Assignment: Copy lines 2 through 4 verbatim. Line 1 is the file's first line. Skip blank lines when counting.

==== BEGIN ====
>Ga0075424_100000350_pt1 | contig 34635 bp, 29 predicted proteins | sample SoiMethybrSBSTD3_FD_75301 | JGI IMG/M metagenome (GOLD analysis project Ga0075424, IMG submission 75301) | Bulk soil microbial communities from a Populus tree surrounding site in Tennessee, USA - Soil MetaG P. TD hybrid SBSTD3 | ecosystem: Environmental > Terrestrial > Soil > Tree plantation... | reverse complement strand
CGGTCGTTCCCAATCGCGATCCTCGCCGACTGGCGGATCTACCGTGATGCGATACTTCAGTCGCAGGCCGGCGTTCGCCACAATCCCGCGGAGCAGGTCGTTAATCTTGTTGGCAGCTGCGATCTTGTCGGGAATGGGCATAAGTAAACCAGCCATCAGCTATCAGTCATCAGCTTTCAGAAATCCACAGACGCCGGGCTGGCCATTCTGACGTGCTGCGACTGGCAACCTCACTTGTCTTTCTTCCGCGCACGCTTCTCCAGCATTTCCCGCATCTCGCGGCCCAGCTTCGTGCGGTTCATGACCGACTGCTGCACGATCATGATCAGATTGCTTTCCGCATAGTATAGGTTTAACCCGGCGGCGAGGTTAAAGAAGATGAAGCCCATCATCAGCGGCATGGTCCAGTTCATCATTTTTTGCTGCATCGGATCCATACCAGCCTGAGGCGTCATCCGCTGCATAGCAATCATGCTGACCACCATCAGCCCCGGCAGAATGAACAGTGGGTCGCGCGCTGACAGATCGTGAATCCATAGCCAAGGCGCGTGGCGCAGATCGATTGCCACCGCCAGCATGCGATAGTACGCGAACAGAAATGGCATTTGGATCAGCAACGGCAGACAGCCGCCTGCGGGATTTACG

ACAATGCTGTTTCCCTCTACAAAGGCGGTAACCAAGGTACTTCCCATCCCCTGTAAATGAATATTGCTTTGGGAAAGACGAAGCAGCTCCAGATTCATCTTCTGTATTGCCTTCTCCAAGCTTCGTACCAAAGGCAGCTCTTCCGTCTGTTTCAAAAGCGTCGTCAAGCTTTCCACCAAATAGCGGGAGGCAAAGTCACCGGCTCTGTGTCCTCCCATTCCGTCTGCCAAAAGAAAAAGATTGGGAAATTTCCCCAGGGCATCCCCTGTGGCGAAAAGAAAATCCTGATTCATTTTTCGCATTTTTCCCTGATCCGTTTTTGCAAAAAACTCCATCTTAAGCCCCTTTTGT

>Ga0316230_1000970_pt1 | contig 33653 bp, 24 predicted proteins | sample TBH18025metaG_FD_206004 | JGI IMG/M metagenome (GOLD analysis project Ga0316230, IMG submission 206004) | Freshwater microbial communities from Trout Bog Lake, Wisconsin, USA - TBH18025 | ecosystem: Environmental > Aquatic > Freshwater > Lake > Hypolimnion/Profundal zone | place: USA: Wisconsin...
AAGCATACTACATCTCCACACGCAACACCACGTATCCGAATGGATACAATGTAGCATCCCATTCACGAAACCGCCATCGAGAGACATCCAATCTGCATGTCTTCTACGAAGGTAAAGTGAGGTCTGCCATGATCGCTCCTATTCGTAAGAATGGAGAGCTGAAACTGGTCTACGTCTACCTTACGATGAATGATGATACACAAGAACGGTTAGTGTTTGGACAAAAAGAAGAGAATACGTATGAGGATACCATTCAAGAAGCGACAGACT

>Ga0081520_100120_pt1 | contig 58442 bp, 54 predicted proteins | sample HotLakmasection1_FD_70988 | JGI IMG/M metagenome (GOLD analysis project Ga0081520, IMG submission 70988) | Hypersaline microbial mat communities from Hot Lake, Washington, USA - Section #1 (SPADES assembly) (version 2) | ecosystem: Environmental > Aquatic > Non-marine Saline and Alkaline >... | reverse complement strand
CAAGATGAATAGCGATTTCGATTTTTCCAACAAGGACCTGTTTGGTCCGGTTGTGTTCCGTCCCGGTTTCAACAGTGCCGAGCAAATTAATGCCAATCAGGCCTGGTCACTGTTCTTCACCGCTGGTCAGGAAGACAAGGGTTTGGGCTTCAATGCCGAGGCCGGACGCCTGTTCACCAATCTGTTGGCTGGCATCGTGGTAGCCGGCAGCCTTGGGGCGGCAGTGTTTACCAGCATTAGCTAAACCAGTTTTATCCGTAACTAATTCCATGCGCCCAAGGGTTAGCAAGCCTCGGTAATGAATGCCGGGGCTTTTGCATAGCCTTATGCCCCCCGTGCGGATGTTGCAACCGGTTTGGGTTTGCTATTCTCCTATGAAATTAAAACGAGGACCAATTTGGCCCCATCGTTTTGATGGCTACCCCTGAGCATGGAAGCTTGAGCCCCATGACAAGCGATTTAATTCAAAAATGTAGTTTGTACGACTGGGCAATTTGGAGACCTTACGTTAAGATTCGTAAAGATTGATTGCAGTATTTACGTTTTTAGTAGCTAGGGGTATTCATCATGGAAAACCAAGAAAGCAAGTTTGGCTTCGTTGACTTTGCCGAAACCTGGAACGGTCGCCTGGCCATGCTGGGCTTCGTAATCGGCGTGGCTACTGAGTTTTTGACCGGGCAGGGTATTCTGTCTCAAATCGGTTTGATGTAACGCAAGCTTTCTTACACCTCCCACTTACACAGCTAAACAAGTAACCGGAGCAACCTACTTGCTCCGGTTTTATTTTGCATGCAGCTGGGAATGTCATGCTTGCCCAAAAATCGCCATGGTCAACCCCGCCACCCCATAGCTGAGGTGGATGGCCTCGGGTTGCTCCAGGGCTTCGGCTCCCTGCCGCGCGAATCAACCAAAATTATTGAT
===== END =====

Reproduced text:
CGGTCGTTCCCAATCGCGATCCTCGCCGACTGGCGGATCTACCGTGATGCGATACTTCAGTCGCAGGCCGGCGTTCGCCACAATCCCGCGGAGCAGGTCGTTAATCTTGTTGGCAGCTGCGATCTTGTCGGGAATGGGCATAAGTAAACCAGCCATCAGCTATCAGTCATCAGCTTTCAGAAATCCACAGACGCCGGGCTGGCCATTCTGACGTGCTGCGACTGGCAACCTCACTTGTCTTTCTTCCGCGCACGCTTCTCCAGCATTTCCCGCATCTCGCGGCCCAGCTTCGTGCGGTTCATGACCGACTGCTGCACGATCATGATCAGATTGCTTTCCGCATAGTATAGGTTTAACCCGGCGGCGAGGTTAAAGAAGATGAAGCCCATCATCAGCGGCATGGTCCAGTTCATCATTTTTTGCTGCATCGGATCCATACCAGCCTGAGGCGTCATCCGCTGCATAGCAATCATGCTGACCACCATCAGCCCCGGCAGAATGAACAGTGGGTCGCGCGCTGACAGATCGTGAATCCATAGCCAAGGCGCGTGGCGCAGATCGATTGCCACCGCCAGCATGCGATAGTACGCGAACAGAAATGGCATTTGGATCAGCAACGGCAGACAGCCGCCTGCGGGATTTACG

ACAATGCTGTTTCCCTCTACAAAGGCGGTAACCAAGGTACTTCCCATCCCCTGTAAATGAATATTGCTTTGGGAAAGACGAAGCAGCTCCAGATTCATCTTCTGTATTGCCTTCTCCAAGCTTCGTACCAAAGGCAGCTCTTCCGTCTGTTTCAAAAGCGTCGTCAAGCTTTCCACCAAATAGCGGGAGGCAAAGTCACCGGCTCTGTGTCCTCCCATTCCGTCTGCCAAAAGAAAAAGATTGGGAAATTTCCCCAGGGCATCCCCTGTGGCGAAAAGAAAATCCTGATTCATTTTTCGCATTTTTCCCTGATCCGTTTTTGCAAAAAACTCCATCTTAAGCCCCTTTTGT

>Ga0316230_1000970_pt1 | contig 33653 bp, 24 predicted proteins | sample TBH18025metaG_FD_206004 | JGI IMG/M metagenome (GOLD analysis project Ga0316230, IMG submission 206004) | Freshwater microbial communities from Trout Bog Lake, Wisconsin, USA - TBH18025 | ecosystem: Environmental > Aquatic > Freshwater > Lake > Hypolimnion/Profundal zone | place: USA: Wisconsin...